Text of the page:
The system of promotion in the Austrian military, which offers no incentive for early retirement, means that the military is top-heavy with senior officers.[6] The New Army Structure, which is intended to result in many fewer active-duty and reserve commands, compounds the difficulty.[6] Personnel changes can be implemented only gradually, as the surplus of officers shrinks by attrition.[6] In 1991, the army had four officers of general rank, fifty-nine at the rank of brigadier general (one star), 155 colonels, and 254 lieutenant colonels.[6] The education of career officers is conducted at the Maria Theresia Military Academy at Wiener Neustadt, forty-five kilometres south of Vienna, which was founded in 1752.[6] Young men who have completed their university entrance requirements are eligible to compete for places.[6] The three-year course graduated 212 students in 1990.[6] At the National Defence Academy in Vienna, which has a curriculum comparable to those of the National Defence University and the Army War College in the United States, operational and troop commanders of field-grade rank study for three years in preparation for general staff and command positions.[6] The NCO school is located at Enns near Linz.[6] Troop schools provide continuous specialized courses for officers and NCOs in artillery, air defence, armour, combat engineering, communications, and the like.[6]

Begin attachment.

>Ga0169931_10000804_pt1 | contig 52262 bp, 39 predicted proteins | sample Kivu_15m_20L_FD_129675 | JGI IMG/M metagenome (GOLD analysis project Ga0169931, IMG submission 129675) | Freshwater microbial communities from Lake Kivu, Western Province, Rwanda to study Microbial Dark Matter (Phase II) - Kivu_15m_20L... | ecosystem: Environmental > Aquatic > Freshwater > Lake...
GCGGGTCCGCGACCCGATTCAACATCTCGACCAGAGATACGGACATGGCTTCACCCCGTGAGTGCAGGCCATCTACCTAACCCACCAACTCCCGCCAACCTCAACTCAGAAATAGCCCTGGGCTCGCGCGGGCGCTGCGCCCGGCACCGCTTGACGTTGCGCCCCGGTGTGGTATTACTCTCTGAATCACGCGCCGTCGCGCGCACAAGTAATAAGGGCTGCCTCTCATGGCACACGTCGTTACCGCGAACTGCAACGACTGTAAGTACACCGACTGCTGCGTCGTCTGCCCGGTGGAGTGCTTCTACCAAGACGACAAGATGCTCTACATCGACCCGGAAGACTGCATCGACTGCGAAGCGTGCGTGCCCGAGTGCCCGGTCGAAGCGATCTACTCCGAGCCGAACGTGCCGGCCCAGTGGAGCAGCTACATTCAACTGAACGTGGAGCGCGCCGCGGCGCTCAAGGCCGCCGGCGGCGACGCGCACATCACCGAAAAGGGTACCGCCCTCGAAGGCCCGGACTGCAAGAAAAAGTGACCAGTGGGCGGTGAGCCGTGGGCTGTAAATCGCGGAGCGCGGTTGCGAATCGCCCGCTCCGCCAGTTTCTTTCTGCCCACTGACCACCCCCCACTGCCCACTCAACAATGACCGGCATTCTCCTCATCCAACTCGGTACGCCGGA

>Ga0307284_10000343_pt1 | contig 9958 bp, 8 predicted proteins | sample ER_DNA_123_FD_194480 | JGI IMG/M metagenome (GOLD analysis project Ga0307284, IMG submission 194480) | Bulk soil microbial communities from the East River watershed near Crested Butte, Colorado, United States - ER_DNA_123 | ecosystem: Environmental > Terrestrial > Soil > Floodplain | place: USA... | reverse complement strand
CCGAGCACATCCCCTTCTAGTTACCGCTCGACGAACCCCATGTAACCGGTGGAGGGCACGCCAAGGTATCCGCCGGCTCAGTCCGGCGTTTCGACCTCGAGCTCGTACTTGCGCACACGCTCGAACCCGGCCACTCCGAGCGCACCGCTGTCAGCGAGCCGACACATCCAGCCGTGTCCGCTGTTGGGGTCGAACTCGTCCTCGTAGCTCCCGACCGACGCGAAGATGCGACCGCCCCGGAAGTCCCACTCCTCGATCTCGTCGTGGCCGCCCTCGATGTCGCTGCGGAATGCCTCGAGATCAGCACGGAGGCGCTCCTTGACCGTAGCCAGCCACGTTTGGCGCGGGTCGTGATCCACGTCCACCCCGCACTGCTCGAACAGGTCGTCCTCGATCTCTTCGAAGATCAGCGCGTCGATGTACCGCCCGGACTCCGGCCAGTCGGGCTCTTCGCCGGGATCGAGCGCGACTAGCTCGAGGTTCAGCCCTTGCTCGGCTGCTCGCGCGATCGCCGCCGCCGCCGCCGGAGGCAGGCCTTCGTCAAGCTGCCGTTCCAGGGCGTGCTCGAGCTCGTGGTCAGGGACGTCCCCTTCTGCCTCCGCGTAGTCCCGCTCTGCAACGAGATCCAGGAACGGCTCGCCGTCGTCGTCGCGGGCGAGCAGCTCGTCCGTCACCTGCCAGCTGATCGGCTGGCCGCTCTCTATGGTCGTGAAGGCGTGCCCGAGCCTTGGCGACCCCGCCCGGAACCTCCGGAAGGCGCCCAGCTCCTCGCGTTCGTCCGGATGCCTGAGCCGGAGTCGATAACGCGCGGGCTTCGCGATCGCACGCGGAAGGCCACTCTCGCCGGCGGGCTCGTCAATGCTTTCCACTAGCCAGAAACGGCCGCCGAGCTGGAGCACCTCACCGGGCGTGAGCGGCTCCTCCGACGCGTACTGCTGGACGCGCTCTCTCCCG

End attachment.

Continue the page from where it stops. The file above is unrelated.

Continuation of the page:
In 1998 the Austrian government approved women's membership in the Austrian Armed Forces.[22] All service branches are open for female volunteers.[citation needed] In a public opinion survey in 1988, about 66 percent of those polled approved of opening the military to voluntary service by women; only nine percent favoured obligatory service.[6]